Humber College, Toronto, has a unique approach focusing on rich employer engagement. By partnering with local industry, Humber students apply their skills on business-driven projects. This may not sound new to FE colleagues, but it’s Humber’s meticulous approach that sets it apart.
For decades, Humber has offered conventional apprenticeships and work placements. But in recent years, they’ve taken things up a notch, incorporating experiential learning directly into their strategic plan. The strategy also enshrines Humber’s non-academic learning outcomes – things like equity, diversity and inclusion, which they see as crucial qualities to develop in their students.
With over 33,000 students, executing their strategic plan is no mean task. Humber is the largest polytechnic in Canada. They have six academic faculties with subject matter expertise in over 180 subject areas. To ensure the curriculum stays relevant and up-to-date, all colleges in Ontario are required to have a Program Advisory Committee, which includes industry representatives. Annual reviews guarantee that students develop the relevant competencies and problem-solving skills they need for future employment.
What’s most impressive, though, is Humber’s work-integrated learning approach. The Experiential Learning Working Group (with cross-campus membership) provides oversight to the work-integrated learning approach. This ensures consistent, high-quality experiences for all students, regardless of discipline. And while Humber still offers conventional work experience, what stands out is their Centres of Innovation (COI) network.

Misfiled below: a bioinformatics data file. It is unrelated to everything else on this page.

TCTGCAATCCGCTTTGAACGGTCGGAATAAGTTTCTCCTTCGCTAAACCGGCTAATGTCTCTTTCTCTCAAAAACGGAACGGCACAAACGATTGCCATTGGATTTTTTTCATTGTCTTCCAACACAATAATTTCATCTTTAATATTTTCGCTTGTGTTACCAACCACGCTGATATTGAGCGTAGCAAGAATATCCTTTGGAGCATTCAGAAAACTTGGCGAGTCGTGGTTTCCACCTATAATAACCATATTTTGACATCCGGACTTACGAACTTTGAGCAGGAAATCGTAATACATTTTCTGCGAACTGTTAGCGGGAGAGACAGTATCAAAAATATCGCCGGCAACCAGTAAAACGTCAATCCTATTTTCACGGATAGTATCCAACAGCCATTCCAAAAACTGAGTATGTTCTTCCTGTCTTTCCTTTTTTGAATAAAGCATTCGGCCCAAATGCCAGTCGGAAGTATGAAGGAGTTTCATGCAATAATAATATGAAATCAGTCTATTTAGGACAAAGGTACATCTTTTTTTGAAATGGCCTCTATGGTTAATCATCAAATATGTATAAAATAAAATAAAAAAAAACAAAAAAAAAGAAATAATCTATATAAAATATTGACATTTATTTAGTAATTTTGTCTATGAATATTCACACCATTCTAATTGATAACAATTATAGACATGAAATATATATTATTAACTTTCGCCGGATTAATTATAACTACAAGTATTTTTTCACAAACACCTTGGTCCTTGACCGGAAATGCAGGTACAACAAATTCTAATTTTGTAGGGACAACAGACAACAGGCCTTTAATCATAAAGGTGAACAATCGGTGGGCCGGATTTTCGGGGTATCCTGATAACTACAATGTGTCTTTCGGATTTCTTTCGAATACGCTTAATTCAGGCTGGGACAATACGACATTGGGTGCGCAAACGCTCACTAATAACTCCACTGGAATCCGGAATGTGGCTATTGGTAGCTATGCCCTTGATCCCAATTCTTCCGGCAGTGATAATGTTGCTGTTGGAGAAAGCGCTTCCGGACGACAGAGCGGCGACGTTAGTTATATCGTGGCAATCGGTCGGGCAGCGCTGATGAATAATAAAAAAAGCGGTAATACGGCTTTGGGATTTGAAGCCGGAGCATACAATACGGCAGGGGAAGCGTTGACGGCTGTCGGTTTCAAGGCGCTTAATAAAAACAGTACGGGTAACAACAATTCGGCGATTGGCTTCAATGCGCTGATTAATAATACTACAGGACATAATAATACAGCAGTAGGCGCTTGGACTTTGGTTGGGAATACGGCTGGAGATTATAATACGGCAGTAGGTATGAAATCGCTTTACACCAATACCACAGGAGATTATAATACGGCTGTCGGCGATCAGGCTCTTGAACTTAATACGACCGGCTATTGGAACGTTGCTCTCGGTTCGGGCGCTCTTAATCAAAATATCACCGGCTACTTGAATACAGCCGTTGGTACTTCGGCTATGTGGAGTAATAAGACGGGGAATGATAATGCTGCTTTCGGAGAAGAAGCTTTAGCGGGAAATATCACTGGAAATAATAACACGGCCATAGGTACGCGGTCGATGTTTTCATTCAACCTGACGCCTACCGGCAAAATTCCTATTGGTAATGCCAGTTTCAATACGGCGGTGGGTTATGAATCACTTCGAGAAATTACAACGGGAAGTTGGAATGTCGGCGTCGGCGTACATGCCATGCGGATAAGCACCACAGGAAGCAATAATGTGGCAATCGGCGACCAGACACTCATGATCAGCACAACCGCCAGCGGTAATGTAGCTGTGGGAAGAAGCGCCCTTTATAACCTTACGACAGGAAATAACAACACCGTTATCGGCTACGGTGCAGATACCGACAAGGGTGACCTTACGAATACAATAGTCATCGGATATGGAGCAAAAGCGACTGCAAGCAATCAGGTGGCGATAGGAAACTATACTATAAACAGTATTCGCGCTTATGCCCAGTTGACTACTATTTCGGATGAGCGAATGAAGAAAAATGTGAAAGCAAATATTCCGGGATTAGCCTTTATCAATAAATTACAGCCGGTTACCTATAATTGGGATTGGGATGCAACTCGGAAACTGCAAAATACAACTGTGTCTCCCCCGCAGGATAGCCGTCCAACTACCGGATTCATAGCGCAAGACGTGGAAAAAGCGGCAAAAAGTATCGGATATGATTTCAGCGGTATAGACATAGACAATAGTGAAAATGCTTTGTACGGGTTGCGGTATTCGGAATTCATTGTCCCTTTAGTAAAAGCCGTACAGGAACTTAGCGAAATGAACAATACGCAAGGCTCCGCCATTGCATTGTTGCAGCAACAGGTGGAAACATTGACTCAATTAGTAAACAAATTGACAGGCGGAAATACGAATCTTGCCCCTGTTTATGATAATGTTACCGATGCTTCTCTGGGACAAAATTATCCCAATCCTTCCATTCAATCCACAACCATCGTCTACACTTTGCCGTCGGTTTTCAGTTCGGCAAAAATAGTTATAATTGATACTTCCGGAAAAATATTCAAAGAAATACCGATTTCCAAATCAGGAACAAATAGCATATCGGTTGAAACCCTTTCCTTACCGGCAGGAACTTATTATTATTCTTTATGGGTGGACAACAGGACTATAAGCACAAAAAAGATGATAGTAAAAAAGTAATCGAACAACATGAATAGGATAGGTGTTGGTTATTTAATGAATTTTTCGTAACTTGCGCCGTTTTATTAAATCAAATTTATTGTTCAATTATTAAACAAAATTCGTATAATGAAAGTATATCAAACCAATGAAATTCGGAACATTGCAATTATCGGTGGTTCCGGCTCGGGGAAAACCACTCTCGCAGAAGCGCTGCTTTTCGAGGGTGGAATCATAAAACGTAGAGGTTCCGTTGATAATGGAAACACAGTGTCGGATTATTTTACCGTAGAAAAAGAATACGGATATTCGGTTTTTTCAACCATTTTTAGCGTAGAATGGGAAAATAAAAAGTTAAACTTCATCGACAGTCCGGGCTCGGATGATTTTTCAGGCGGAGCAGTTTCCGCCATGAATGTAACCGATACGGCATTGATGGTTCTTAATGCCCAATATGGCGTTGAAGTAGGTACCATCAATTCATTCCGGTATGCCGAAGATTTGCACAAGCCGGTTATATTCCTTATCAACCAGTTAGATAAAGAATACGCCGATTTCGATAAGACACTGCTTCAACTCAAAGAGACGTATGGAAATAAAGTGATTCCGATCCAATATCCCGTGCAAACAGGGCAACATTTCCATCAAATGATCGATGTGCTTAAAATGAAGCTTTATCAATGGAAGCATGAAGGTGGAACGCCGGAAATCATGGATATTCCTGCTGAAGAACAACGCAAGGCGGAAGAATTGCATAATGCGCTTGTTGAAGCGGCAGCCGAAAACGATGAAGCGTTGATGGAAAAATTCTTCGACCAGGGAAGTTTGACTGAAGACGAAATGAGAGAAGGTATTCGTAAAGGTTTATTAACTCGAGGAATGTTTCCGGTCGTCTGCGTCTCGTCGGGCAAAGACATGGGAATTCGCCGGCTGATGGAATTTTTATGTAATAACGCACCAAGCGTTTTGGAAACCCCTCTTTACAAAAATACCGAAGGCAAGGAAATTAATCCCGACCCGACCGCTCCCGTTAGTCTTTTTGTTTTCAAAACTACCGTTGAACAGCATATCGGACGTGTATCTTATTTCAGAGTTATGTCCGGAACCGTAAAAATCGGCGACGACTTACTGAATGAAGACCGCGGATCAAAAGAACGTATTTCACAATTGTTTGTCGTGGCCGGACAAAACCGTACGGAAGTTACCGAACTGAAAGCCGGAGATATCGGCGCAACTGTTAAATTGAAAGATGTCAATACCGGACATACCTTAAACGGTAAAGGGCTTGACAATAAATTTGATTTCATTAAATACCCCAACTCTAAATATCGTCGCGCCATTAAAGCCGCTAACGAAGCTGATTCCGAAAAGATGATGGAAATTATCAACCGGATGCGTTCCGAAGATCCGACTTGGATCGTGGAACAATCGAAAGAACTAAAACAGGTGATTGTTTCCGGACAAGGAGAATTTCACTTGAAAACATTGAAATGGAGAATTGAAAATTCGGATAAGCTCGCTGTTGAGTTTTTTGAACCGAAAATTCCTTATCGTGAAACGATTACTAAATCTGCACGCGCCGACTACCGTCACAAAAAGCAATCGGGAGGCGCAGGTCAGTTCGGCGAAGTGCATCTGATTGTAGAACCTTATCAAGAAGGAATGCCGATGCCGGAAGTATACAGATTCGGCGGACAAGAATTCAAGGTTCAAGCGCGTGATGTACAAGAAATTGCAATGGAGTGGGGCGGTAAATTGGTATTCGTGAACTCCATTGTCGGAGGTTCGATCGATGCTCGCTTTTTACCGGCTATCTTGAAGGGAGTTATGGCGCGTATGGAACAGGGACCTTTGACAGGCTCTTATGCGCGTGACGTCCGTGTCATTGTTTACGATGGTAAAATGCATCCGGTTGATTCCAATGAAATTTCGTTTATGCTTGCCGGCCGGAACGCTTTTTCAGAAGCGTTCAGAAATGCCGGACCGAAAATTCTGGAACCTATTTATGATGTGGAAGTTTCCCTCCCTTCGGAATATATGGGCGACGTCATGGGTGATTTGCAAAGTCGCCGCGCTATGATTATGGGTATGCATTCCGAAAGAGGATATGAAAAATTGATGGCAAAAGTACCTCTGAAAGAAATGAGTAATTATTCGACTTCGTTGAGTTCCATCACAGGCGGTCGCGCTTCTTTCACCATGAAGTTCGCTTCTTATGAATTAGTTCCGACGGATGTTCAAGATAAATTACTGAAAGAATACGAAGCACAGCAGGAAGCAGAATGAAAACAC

Five COIs bring together multidisciplinary teams of faculty, students and industry to examine and solve real-world problems. ‘Study’ takes place in Humber’s dedicated innovation centre. However, this 93,000-square-foot, state-of-the-art building doesn’t have a single classroom. Instead, industry partners (who part-fund the centre) provide equipment, working alongside students and staff on real-world projects. This symbiotic relationship is fruitful, too. 87% of Humber graduates are employed within six months of graduating.

Lessons for UK further education

One of Edge’s aims is to develop cutting edge FE approaches like these in the UK. One of our key partners, South East Regional College, is already doing great things with project-based learning. More UK colleges are set to follow, too. The Independent Commission on the College of the Future’s recent FE report recommends a much greater focus on employer engagement. And with the government’s hotly-anticipated FE White Paper upcoming, it’s time to sit up and pay attention. Evidence-based practice and work-integrated learning aren’t merely interesting outliers. They’re a taste of what’s to come.
Olly Newton, Executive Director, Edge Foundation.

The Edge Foundation is an independent education charity dedicated to making learning relevant. It works to transform the way young people develop the skills and attitudes they need to succeed in the 21st century.